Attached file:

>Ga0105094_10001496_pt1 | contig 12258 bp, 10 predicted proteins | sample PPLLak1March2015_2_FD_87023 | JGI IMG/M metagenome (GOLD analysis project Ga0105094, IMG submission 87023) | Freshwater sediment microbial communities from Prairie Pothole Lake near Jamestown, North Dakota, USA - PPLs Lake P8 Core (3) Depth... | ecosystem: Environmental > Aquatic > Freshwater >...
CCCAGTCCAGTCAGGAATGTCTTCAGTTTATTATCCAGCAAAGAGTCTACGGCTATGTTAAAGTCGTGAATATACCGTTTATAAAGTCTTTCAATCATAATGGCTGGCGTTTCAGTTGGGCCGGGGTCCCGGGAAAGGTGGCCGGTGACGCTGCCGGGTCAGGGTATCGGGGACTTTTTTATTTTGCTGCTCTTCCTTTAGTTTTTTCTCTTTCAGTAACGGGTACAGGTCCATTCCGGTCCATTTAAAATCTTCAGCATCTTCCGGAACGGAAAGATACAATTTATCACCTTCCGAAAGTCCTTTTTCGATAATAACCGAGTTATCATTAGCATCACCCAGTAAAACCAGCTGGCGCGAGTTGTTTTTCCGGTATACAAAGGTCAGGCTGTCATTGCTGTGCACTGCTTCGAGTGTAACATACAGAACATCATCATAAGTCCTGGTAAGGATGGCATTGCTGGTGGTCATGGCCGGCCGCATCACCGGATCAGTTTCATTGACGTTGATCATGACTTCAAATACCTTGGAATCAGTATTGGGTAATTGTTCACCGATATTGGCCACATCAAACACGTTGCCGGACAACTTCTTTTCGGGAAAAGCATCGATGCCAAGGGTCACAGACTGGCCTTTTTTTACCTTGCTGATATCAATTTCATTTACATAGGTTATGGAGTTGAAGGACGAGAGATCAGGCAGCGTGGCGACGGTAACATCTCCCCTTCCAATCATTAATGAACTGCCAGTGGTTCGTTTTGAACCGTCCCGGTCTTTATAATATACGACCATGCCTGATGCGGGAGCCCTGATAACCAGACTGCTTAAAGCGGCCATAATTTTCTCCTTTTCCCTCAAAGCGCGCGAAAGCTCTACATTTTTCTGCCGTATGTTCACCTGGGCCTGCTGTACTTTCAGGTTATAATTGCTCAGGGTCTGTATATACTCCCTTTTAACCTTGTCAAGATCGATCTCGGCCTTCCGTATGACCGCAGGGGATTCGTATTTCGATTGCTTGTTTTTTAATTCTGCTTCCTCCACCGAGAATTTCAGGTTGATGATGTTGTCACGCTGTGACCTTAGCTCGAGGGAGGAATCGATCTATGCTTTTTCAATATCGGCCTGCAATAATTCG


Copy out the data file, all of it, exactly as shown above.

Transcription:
>Ga0105094_10001496_pt1 | contig 12258 bp, 10 predicted proteins | sample PPLLak1March2015_2_FD_87023 | JGI IMG/M metagenome (GOLD analysis project Ga0105094, IMG submission 87023) | Freshwater sediment microbial communities from Prairie Pothole Lake near Jamestown, North Dakota, USA - PPLs Lake P8 Core (3) Depth... | ecosystem: Environmental > Aquatic > Freshwater >...
CCCAGTCCAGTCAGGAATGTCTTCAGTTTATTATCCAGCAAAGAGTCTACGGCTATGTTAAAGTCGTGAATATACCGTTTATAAAGTCTTTCAATCATAATGGCTGGCGTTTCAGTTGGGCCGGGGTCCCGGGAAAGGTGGCCGGTGACGCTGCCGGGTCAGGGTATCGGGGACTTTTTTATTTTGCTGCTCTTCCTTTAGTTTTTTCTCTTTCAGTAACGGGTACAGGTCCATTCCGGTCCATTTAAAATCTTCAGCATCTTCCGGAACGGAAAGATACAATTTATCACCTTCCGAAAGTCCTTTTTCGATAATAACCGAGTTATCATTAGCATCACCCAGTAAAACCAGCTGGCGCGAGTTGTTTTTCCGGTATACAAAGGTCAGGCTGTCATTGCTGTGCACTGCTTCGAGTGTAACATACAGAACATCATCATAAGTCCTGGTAAGGATGGCATTGCTGGTGGTCATGGCCGGCCGCATCACCGGATCAGTTTCATTGACGTTGATCATGACTTCAAATACCTTGGAATCAGTATTGGGTAATTGTTCACCGATATTGGCCACATCAAACACGTTGCCGGACAACTTCTTTTCGGGAAAAGCATCGATGCCAAGGGTCACAGACTGGCCTTTTTTTACCTTGCTGATATCAATTTCATTTACATAGGTTATGGAGTTGAAGGACGAGAGATCAGGCAGCGTGGCGACGGTAACATCTCCCCTTCCAATCATTAATGAACTGCCAGTGGTTCGTTTTGAACCGTCCCGGTCTTTATAATATACGACCATGCCTGATGCGGGAGCCCTGATAACCAGACTGCTTAAAGCGGCCATAATTTTCTCCTTTTCCCTCAAAGCGCGCGAAAGCTCTACATTTTTCTGCCGTATGTTCACCTGGGCCTGCTGTACTTTCAGGTTATAATTGCTCAGGGTCTGTATATACTCCCTTTTAACCTTGTCAAGATCGATCTCGGCCTTCCGTATGACCGCAGGGGATTCGTATTTCGATTGCTTGTTTTTTAATTCTGCTTCCTCCACCGAGAATTTCAGGTTGATGATGTTGTCACGCTGTGACCTTAGCTCGAGGGAGGAATCGATCTATGCTTTTTCAATATCGGCCTGCAATAATTCG